South Dakota was one of several states to opt out of Medicaid expansion under Obamacare. On Tuesday, South Dakotans voted 56% to 44% to expand Medicaid in the state. Currently, childless South Dakotans are not eligible for Medicaid and even families with children must have very low incomes, around $1000 a month for a family of four. The ballot measure will expand access to adults making less than $19,000 a year. About 42,500 South Dakotans will benefit from the expansion.

In Oregon, the results for ballot initiative Measure 111 remain too close to call. With 70% reporting, the ‘yes’ vote stands at 50.3% and the ‘no’ votes stand at 49.7%. Measure 111 states that it is the “obligation of the state to ensure that every resident of Oregon has access to cost-effective, clinically appropriate and affordable health care as a fundamental right”. The measure does not spell out what defines “affordable” healthcare or how to pay for it. Those details would be up to the state’s legislature.

New York passes $4.2 billion environmental bond act

New Yorkers have voted to authorize the state to seek $4.2 billion by issuing bonds. The money will go towards climate resiliency projects and pollution reduction. The measure also requires the state to set aside 40% of the funding for disadvantaged communities who are the most vulnerable to the effects of climate change. 

In rough outline, the measure allocates: 

  • $1.5 billion for pollution reduction; wetland protection; retrofitting; green energy projects; zero-emission school bus fleets; and urban forestry programs
  • $1.1 billion for shoreline restoration; safeguarding flood-prone infrastructure; and ecological restoration programs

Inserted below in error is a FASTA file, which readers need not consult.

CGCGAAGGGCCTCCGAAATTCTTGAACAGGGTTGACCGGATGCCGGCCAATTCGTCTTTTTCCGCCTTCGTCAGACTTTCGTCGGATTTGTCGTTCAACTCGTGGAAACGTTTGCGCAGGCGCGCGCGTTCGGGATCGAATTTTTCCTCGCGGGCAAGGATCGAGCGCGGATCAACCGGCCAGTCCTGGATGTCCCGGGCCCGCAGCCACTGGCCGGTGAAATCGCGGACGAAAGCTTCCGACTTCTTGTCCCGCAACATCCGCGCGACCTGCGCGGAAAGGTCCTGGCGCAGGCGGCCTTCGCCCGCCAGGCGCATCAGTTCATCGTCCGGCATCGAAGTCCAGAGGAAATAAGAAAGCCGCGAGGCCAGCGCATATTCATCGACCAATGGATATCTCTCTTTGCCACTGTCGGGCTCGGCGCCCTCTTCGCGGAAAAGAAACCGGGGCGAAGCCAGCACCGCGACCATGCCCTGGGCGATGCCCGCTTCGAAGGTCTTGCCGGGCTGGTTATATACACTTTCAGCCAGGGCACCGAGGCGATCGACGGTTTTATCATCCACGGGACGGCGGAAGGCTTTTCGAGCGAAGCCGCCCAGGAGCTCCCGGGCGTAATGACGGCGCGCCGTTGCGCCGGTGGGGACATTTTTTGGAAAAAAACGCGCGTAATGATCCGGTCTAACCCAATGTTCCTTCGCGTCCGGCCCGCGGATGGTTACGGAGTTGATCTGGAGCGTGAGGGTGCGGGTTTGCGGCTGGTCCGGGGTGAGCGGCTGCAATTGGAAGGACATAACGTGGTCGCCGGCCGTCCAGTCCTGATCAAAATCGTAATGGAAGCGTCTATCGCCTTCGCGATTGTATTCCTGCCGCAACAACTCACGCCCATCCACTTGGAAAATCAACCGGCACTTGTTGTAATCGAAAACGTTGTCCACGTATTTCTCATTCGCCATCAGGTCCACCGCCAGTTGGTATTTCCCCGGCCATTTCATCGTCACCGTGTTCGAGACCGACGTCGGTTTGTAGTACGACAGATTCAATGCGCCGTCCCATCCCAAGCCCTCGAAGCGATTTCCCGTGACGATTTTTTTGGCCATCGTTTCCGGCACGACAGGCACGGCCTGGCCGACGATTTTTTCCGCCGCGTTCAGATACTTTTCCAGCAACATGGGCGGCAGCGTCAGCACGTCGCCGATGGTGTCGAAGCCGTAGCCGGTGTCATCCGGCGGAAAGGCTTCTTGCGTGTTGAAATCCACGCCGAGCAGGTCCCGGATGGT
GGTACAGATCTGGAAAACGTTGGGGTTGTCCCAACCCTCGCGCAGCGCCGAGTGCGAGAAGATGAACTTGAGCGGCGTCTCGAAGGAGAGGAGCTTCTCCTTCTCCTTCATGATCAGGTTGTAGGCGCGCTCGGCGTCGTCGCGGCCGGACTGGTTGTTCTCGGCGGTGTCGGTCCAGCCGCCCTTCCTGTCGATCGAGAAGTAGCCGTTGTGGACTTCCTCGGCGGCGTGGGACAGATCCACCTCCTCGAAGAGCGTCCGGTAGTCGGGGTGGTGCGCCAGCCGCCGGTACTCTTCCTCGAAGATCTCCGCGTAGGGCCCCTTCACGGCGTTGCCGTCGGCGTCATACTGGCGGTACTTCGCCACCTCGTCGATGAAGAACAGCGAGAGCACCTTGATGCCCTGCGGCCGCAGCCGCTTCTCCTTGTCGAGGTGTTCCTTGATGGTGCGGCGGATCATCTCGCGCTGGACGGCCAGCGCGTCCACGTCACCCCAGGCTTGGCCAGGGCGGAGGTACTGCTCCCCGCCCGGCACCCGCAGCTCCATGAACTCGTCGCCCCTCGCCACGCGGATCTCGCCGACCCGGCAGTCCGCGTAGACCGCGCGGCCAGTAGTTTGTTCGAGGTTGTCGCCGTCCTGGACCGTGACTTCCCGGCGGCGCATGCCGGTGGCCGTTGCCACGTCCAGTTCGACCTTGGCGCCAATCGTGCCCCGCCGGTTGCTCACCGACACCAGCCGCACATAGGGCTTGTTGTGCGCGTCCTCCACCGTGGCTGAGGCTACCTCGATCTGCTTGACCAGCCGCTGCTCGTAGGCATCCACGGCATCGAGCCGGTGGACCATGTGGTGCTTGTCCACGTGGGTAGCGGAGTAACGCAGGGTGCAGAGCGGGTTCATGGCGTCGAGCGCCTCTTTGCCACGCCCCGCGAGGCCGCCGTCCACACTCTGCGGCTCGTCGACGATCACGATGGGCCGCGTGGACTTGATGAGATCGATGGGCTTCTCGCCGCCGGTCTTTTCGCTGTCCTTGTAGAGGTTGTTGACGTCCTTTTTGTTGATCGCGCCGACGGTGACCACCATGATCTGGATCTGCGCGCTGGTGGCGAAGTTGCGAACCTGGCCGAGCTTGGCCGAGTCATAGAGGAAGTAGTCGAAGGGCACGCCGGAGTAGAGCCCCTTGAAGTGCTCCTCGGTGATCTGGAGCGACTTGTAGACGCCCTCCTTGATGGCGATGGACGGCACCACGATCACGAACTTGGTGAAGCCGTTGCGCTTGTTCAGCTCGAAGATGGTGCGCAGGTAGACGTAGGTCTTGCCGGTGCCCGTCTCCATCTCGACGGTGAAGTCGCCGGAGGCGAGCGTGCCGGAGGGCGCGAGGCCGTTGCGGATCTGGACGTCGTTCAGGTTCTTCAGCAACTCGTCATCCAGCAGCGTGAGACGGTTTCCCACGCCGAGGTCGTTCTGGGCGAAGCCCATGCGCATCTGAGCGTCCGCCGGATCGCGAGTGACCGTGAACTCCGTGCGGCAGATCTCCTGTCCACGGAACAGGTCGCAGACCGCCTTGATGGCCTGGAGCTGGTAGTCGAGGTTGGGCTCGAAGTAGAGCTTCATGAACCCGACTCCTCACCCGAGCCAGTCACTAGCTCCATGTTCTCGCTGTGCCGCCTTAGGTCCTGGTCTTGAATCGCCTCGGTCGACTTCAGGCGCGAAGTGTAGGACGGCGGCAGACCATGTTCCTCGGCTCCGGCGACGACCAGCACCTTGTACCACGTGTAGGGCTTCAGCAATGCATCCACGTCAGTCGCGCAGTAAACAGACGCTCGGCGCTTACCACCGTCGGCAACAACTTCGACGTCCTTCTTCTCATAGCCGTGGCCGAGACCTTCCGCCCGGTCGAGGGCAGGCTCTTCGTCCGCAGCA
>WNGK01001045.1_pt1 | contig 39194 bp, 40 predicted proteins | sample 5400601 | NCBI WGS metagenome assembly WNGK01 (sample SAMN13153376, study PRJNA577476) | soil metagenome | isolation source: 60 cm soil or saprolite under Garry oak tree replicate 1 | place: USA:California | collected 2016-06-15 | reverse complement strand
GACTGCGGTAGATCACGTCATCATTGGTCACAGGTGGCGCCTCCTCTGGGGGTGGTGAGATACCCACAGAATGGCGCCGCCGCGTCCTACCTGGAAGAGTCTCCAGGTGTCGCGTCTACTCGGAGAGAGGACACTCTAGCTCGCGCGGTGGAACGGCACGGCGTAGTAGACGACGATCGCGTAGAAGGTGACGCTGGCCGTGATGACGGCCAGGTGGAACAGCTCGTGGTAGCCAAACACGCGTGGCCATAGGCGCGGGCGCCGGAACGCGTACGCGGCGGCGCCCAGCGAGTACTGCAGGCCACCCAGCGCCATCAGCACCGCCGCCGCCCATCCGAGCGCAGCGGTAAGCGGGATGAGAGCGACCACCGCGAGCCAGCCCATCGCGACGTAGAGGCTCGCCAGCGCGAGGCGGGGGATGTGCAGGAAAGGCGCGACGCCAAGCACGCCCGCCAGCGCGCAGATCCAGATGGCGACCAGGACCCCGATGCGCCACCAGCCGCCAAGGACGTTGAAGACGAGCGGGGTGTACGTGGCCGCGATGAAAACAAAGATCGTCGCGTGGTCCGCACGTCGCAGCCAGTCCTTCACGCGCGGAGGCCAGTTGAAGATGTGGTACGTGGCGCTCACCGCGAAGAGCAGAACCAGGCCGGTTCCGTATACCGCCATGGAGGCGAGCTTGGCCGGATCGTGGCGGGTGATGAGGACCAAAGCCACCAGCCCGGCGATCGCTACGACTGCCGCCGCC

• $650 million for land and fish hatchery conservation
  • $650 million for sewage infrastructure; reducing storm and agricultural runoff; and addressing algae blooms

Recent disasters have shown that aging infrastructure, particularly around New York City, is becoming more vulnerable to the effects of climate change. Some may remember dramatic footage of NYC subways flooding due to the rain brought by remnants of Hurricane Ida last year. The funding will also help restore or establish green spaces in the city to combat deadly heat pockets. 



Brazil military rejects election fraud allegations after Bolsonaro defeat

A 63-page report from Brazil’s Defense Ministry has found no evidence to support allegations of voter fraud in the election that recently ousted Brazil’s far-right President Jair Bolsonaro. Bolsonaro has yet to concede to the winner, left-wing former President Lula Da Silva. The report dashed hopes of Bolsonaro supporters who had called on the military to put a halt to the transfer of power. The military has taken on greater power and standing under Bolsonaro, but its leadership has been conspicuously quiet in the lead-up to and aftermath of the elections.

In the days following the election, Bolsonaro supporters set up blockades with large trucks along Brazil’s major highways. Bolsonaro himself eventually emerged to ask his supporters to end the disruptive protests. However, a hardcore contingent continues to demand the military take power.